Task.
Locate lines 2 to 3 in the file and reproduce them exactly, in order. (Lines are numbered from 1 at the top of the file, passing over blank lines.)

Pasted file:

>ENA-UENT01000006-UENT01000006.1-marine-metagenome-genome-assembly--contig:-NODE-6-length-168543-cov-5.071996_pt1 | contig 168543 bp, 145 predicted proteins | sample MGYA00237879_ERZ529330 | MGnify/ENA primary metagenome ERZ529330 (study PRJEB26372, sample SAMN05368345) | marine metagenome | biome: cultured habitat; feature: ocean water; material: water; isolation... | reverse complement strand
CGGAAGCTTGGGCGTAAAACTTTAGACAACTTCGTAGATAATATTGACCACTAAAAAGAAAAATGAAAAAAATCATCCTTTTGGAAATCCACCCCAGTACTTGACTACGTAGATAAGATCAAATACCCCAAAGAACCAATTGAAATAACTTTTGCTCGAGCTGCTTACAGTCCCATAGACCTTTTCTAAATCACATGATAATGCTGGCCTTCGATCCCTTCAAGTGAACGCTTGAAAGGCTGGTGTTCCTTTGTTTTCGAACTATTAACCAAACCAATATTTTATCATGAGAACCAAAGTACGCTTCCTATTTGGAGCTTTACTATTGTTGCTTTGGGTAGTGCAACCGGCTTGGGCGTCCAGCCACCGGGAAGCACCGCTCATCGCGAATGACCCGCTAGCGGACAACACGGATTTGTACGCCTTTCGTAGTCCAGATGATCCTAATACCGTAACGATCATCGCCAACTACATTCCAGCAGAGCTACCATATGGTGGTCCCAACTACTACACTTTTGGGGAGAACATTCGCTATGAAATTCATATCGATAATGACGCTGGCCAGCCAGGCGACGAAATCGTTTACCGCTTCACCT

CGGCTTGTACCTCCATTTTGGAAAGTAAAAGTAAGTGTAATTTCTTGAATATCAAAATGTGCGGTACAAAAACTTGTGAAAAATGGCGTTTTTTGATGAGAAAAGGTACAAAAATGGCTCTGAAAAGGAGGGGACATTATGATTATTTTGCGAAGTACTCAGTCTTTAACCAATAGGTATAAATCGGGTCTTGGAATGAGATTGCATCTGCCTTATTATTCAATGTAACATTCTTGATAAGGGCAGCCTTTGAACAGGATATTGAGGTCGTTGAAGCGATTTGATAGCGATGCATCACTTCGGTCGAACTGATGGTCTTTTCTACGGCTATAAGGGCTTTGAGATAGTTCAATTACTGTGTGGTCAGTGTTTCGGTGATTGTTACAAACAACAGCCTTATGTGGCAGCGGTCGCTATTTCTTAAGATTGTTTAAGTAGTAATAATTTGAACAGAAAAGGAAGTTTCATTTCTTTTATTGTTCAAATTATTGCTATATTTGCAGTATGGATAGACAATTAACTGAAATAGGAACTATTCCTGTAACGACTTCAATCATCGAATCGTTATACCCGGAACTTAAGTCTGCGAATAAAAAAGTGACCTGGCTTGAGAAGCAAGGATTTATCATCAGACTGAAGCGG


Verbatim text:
CGGAAGCTTGGGCGTAAAACTTTAGACAACTTCGTAGATAATATTGACCACTAAAAAGAAAAATGAAAAAAATCATCCTTTTGGAAATCCACCCCAGTACTTGACTACGTAGATAAGATCAAATACCCCAAAGAACCAATTGAAATAACTTTTGCTCGAGCTGCTTACAGTCCCATAGACCTTTTCTAAATCACATGATAATGCTGGCCTTCGATCCCTTCAAGTGAACGCTTGAAAGGCTGGTGTTCCTTTGTTTTCGAACTATTAACCAAACCAATATTTTATCATGAGAACCAAAGTACGCTTCCTATTTGGAGCTTTACTATTGTTGCTTTGGGTAGTGCAACCGGCTTGGGCGTCCAGCCACCGGGAAGCACCGCTCATCGCGAATGACCCGCTAGCGGACAACACGGATTTGTACGCCTTTCGTAGTCCAGATGATCCTAATACCGTAACGATCATCGCCAACTACATTCCAGCAGAGCTACCATATGGTGGTCCCAACTACTACACTTTTGGGGAGAACATTCGCTATGAAATTCATATCGATAATGACGCTGGCCAGCCAGGCGACGAAATCGTTTACCGCTTCACCT

CGGCTTGTACCTCCATTTTGGAAAGTAAAAGTAAGTGTAATTTCTTGAATATCAAAATGTGCGGTACAAAAACTTGTGAAAAATGGCGTTTTTTGATGAGAAAAGGTACAAAAATGGCTCTGAAAAGGAGGGGACATTATGATTATTTTGCGAAGTACTCAGTCTTTAACCAATAGGTATAAATCGGGTCTTGGAATGAGATTGCATCTGCCTTATTATTCAATGTAACATTCTTGATAAGGGCAGCCTTTGAACAGGATATTGAGGTCGTTGAAGCGATTTGATAGCGATGCATCACTTCGGTCGAACTGATGGTCTTTTCTACGGCTATAAGGGCTTTGAGATAGTTCAATTACTGTGTGGTCAGTGTTTCGGTGATTGTTACAAACAACAGCCTTATGTGGCAGCGGTCGCTATTTCTTAAGATTGTTTAAGTAGTAATAATTTGAACAGAAAAGGAAGTTTCATTTCTTTTATTGTTCAAATTATTGCTATATTTGCAGTATGGATAGACAATTAACTGAAATAGGAACTATTCCTGTAACGACTTCAATCATCGAATCGTTATACCCGGAACTTAAGTCTGCGAATAAAAAAGTGACCTGGCTTGAGAAGCAAGGATTTATCATCAGACTGAAGCGG